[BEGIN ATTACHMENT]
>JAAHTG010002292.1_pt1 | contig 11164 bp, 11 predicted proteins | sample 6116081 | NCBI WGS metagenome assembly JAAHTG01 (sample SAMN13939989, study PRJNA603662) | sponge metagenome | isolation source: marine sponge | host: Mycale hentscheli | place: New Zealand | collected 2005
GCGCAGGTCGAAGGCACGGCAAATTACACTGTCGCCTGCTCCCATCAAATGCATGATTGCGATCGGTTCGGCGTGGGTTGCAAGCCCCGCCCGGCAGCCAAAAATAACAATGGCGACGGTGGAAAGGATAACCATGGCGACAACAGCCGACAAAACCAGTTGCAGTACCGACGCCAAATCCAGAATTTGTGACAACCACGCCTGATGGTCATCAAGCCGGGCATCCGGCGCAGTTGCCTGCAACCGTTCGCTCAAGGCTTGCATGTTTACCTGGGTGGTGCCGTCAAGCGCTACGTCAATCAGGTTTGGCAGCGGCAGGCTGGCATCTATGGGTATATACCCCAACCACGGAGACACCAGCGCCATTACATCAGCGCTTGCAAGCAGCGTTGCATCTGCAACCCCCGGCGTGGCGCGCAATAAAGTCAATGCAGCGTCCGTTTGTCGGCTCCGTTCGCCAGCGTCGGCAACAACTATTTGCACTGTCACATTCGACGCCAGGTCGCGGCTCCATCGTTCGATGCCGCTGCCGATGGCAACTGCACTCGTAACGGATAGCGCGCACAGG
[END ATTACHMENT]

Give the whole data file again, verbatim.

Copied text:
>JAAHTG010002292.1_pt1 | contig 11164 bp, 11 predicted proteins | sample 6116081 | NCBI WGS metagenome assembly JAAHTG01 (sample SAMN13939989, study PRJNA603662) | sponge metagenome | isolation source: marine sponge | host: Mycale hentscheli | place: New Zealand | collected 2005
GCGCAGGTCGAAGGCACGGCAAATTACACTGTCGCCTGCTCCCATCAAATGCATGATTGCGATCGGTTCGGCGTGGGTTGCAAGCCCCGCCCGGCAGCCAAAAATAACAATGGCGACGGTGGAAAGGATAACCATGGCGACAACAGCCGACAAAACCAGTTGCAGTACCGACGCCAAATCCAGAATTTGTGACAACCACGCCTGATGGTCATCAAGCCGGGCATCCGGCGCAGTTGCCTGCAACCGTTCGCTCAAGGCTTGCATGTTTACCTGGGTGGTGCCGTCAAGCGCTACGTCAATCAGGTTTGGCAGCGGCAGGCTGGCATCTATGGGTATATACCCCAACCACGGAGACACCAGCGCCATTACATCAGCGCTTGCAAGCAGCGTTGCATCTGCAACCCCCGGCGTGGCGCGCAATAAAGTCAATGCAGCGTCCGTTTGTCGGCTCCGTTCGCCAGCGTCGGCAACAACTATTTGCACTGTCACATTCGACGCCAGGTCGCGGCTCCATCGTTCGATGCCGCTGCCGATGGCAACTGCACTCGTAACGGATAGCGCGCACAGG